Deep infrapatellar bursitis can occur from chronic overuse, as with sports training and other hard physical work.

Either form of the condition can also be caused by hemorrhage, infection, traumatic injury, or inflammatory diseases such as arthropathy. Some cases may be idiopathic, meaning they occur in a particular individual for no clear reason.

Symptoms include swelling of the knee and pain below the kneecap.

Diagnosis is made through patient history and physical examination as well as x-ray, CT scan, or MRI.

Treatment involves rest; heat; nonsteroidal anti-inflammatory drugs to reduce pain and swelling; a knee brace; and sometimes corticosteroid injections into the knee.

Rarity: Uncommon

Top Symptoms: pain in one knee, spontaneous knee pain, dull, achy knee pain, knee pain that gets worse when going up stairs, knee pain that gets worse when squatting

Urgency: Self-treatment

Questions Your Doctor May Ask About Knee Bump

To diagnose this condition, your doctor would likely ask the following questions:

  • What color is the bump?
  • Do you feel pain when you touch the bump?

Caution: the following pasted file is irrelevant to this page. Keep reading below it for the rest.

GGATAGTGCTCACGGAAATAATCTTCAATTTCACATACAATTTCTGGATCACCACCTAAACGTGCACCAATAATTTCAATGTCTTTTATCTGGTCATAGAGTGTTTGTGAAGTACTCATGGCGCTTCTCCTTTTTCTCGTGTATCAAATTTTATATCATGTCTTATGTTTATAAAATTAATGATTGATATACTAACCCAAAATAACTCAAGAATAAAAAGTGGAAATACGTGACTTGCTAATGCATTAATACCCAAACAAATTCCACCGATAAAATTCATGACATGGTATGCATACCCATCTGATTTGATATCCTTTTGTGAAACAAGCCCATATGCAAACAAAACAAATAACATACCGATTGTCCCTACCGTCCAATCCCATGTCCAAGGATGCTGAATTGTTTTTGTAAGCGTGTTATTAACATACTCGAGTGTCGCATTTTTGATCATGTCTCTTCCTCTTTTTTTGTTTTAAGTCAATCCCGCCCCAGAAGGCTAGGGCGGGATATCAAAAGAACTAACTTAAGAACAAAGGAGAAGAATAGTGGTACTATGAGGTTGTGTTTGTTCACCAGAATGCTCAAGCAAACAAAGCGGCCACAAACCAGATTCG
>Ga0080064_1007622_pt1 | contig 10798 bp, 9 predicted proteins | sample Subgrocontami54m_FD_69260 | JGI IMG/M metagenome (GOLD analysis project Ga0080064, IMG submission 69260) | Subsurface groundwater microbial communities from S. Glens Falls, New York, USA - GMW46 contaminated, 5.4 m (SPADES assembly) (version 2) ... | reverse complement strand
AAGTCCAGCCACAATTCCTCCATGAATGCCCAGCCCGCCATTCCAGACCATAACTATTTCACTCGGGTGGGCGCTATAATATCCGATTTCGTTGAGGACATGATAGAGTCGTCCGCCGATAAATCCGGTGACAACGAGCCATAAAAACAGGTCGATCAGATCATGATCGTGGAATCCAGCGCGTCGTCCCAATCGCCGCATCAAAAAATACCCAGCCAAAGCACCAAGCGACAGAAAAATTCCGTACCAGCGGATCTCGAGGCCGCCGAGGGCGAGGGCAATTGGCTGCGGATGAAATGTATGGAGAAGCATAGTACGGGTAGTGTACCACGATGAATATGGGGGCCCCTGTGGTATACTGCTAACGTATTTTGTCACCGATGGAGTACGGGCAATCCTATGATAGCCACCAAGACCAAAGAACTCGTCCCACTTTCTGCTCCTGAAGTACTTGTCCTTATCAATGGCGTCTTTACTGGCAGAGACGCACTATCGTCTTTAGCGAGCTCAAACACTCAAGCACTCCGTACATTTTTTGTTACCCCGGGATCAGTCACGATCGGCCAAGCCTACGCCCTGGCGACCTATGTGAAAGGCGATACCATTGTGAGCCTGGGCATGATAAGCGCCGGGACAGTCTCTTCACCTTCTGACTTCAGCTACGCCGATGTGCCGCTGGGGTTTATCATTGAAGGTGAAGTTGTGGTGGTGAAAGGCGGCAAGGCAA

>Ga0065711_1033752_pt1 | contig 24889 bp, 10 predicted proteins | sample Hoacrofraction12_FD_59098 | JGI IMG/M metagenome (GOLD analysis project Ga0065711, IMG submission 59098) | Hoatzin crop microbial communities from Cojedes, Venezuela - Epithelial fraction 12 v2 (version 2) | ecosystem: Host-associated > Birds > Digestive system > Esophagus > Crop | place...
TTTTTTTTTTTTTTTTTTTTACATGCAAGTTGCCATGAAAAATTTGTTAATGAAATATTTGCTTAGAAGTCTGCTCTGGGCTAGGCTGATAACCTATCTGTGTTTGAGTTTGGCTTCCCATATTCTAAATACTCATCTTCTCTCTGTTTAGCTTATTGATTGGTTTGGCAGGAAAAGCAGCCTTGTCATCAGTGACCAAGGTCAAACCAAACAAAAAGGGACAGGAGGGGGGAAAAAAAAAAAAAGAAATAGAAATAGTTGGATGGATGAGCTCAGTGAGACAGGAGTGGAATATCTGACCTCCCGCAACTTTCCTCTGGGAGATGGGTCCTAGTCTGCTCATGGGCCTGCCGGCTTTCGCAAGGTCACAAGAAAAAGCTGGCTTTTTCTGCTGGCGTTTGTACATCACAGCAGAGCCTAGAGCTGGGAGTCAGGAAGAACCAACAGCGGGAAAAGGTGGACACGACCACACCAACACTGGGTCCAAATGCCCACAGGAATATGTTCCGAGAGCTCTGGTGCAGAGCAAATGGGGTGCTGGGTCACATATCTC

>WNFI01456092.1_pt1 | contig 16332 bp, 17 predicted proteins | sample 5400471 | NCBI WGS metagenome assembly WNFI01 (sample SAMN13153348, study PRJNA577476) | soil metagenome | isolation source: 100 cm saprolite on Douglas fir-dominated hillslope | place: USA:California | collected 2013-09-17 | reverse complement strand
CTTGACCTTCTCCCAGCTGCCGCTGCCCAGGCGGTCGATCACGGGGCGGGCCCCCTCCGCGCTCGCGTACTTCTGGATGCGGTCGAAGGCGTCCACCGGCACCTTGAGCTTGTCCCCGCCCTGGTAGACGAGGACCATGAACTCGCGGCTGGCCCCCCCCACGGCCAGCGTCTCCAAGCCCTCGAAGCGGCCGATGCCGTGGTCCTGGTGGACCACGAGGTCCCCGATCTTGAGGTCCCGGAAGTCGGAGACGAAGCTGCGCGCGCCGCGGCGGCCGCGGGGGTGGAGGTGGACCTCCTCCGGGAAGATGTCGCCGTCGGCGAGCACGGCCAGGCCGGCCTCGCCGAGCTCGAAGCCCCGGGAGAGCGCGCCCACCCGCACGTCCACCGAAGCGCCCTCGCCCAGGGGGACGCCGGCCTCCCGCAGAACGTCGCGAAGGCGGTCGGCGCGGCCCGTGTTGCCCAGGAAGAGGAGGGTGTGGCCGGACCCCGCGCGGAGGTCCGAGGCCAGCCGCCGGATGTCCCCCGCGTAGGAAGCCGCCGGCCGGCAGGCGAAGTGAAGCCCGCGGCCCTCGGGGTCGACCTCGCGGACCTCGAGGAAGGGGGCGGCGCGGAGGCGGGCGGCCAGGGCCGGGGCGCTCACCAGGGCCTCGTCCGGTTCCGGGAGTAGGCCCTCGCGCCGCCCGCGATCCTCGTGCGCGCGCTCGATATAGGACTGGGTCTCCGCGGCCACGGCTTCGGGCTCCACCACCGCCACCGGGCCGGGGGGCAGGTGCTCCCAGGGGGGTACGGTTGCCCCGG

• Is your bump getting bigger?
  • Is there anything on the surface of the bump?

If you've answered yes to one or more of these questions

Please take a quiz to find out what might be causing your knee bump. These questions are also covered.

Knee Bump Quiz

Knee Bump Symptom Checker Statistics

People who have experienced knee bump have also experienced:

  • 23% Knee Pain
  • 6% Knee Skin Changes
  • 3% Swollen Knee

People who have experienced knee bump were most often matched with:

  • 80% Skin Abscess
  • 20% Wart

People who have experienced knee bump had symptoms persist for:

  • 39% Over a month
  • 25% Less than a week
  • 15% Less than a day

Source: Aggregated and anonymized results from Buoy Assistant (a.k.a. the quiz).

Knee Bump Symptom Checker